With an average retirement balance of just $202,000, baby boomers could find themselves pinched for retirement income, according to a new survey from the Transamerica Center for Retirement Studies. Using the 4% rule for retirement withdrawals, that balance would produce $8,080 in taxable annual withdrawals, or about $670 a month.
With inflation at 8.5% as of the end of July, that kind of money may not stretch very far for retirees. But there’s a counterintuitive trick in which just $6,000 can help retires preserve $150,000. Here’s how it works.
For more help planning your retirement and conserving your nest egg, consider finding a trusted financial advisor.
Adding a part-time job of just 13 hours a week at the current federal minimum wage (with a four weeks off per year) would allow a retiree to bring in $125 a week, or $6,000 year. If that doesn’t sound like much, do the math and divide by 4%. That’s right – the added $6,000 of annual income equals a 4% withdrawal from $150,000 of invested assets.
The result is that just a few hours of not particularly high-paying work would mean that a retiree with $202,000 in investments could live like someone with a $352,000 portfolio – the equivalent of a 74% increase in his retirement nest egg.
That could be a big relief for boomers making their retirement plans. The Transamerica survey found that 34% of boomers reported that their finances took a hit during the pandemic, and 36% said that building up their emergency savings is their financial priority now. The median emergency fund among boomers was $10,000, the report found. Typically, financial experts recommend keeping at least three months’ worth of living expenses on hand, although a six- to eight-month cash cushion is better.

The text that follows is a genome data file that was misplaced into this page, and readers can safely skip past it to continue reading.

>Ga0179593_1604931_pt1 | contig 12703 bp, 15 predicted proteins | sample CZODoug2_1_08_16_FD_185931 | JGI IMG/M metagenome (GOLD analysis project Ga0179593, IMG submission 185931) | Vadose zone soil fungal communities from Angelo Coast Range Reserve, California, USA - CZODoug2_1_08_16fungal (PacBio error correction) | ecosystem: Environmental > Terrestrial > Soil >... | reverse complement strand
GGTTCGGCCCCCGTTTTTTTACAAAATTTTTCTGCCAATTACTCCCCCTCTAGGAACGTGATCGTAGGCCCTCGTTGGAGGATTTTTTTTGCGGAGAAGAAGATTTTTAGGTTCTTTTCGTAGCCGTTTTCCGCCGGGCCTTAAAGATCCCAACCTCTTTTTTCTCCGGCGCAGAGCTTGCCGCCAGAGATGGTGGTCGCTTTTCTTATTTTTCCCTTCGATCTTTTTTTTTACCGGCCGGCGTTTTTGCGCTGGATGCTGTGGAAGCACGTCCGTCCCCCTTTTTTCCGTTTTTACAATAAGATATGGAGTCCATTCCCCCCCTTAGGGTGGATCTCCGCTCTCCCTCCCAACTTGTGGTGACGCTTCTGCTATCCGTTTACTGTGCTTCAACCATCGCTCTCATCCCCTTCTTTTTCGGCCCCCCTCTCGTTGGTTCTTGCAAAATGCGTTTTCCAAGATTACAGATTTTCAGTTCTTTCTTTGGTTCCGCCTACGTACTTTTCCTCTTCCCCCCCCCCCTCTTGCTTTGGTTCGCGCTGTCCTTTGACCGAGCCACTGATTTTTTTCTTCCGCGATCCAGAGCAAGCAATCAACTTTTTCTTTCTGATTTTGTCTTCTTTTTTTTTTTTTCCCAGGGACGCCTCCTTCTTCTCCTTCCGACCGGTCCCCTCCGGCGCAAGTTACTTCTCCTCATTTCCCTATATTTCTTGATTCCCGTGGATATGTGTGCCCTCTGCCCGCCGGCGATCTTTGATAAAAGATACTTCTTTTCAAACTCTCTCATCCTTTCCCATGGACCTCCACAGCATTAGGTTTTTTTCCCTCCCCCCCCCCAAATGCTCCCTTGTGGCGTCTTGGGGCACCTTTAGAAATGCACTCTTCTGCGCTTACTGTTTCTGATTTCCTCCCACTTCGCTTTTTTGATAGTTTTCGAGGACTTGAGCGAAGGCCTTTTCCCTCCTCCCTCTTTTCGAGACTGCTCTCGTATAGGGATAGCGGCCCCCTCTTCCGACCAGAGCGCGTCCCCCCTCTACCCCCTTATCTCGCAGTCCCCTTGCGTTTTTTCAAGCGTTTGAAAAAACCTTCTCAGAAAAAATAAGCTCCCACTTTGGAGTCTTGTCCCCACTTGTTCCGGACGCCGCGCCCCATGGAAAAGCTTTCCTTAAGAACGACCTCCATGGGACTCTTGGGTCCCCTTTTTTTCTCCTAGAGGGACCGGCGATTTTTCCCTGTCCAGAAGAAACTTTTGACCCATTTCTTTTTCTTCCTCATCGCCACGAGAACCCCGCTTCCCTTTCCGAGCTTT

The baby boom generation totals 71.6 million men and women born between 1946 and 1964. The oldest boomers hit their full retirement age in 2012, while the youngest workers in the cohort won’t reach their full retirement age of 67 until 2031.
Boomers also face concerns about health care risk and longevity risk. The latest Fidelity Retiree Health Care Cost Estimate finds that the average 65-year-old retired couple today could need $315,000 – after taxes – to cover just their healthcare expenses during a retirement of about 20 years. Improving healthcare means that retirees can expect to live longer, too, adding more financial pressure to make sure they don’t outlive their retirement savings. Today’s workers expect to live a median of 88 years, the survey found, but 9% of baby boomers said they expect to make to 100 years old.
The idea of working in retirement is already well-established with boomers, with 47% telling the survey that they plan to work in retirement. Earning extra income also is likely to be a priority for the 34% of the post-war generation who reported that they expect Social Security to be their primary source of retirement income.
With a tight labor market – unemployment was a mere 3.6% during July – retirees looking to pick up a job should find employers waiting with open arms. Employers are much more open to hiring older workers than in the past, and an increasing number of large companies are creating “returnships” for older workers who want to transition to a new field or type of job. And unretiring — where retires decide to reenter the workforce after a year — is a notable trend, with about 3.2% of retirees doing so in 2022, according to the job placement site Indeed.
Returning to the workforce, even part time, can pay off in a big way for retirees. Retirees are ill-prepared to sustain their nest-egg for a lengthy retirement, but adding a part-time job of just 13 hours a week at the current federal minimum wage (with a four weeks off per year) would earn them $6,000 annually. And that’s not something to sneeze at: added $6,000 of annual income equals a 4% withdrawal from $150,000 of invested assets, which the retiree is able to protect and preserve.
Tips for Retirees
A financial advisor can help you find creative ways to enjoy your retirement and potentially even reduce the amount of money you draw down from your nest egg each year. Finding a qualified financial advisor doesn’t have to be hard. SmartAsset’s free tool matches you with up to three financial advisors who serve your area, and you can interview your advisor matches at no cost to decide which one is right for you. If you’re ready to find an advisor who can help you achieve your financial goals, get started now.
Photo credit: ©iStock.com/Erdark, ©iStock.com/ferrantraite
The post Here’s How Retirees Can Turn $6,000 Into a $150,000 Retirement Bonus appeared first on SmartAsset Blog.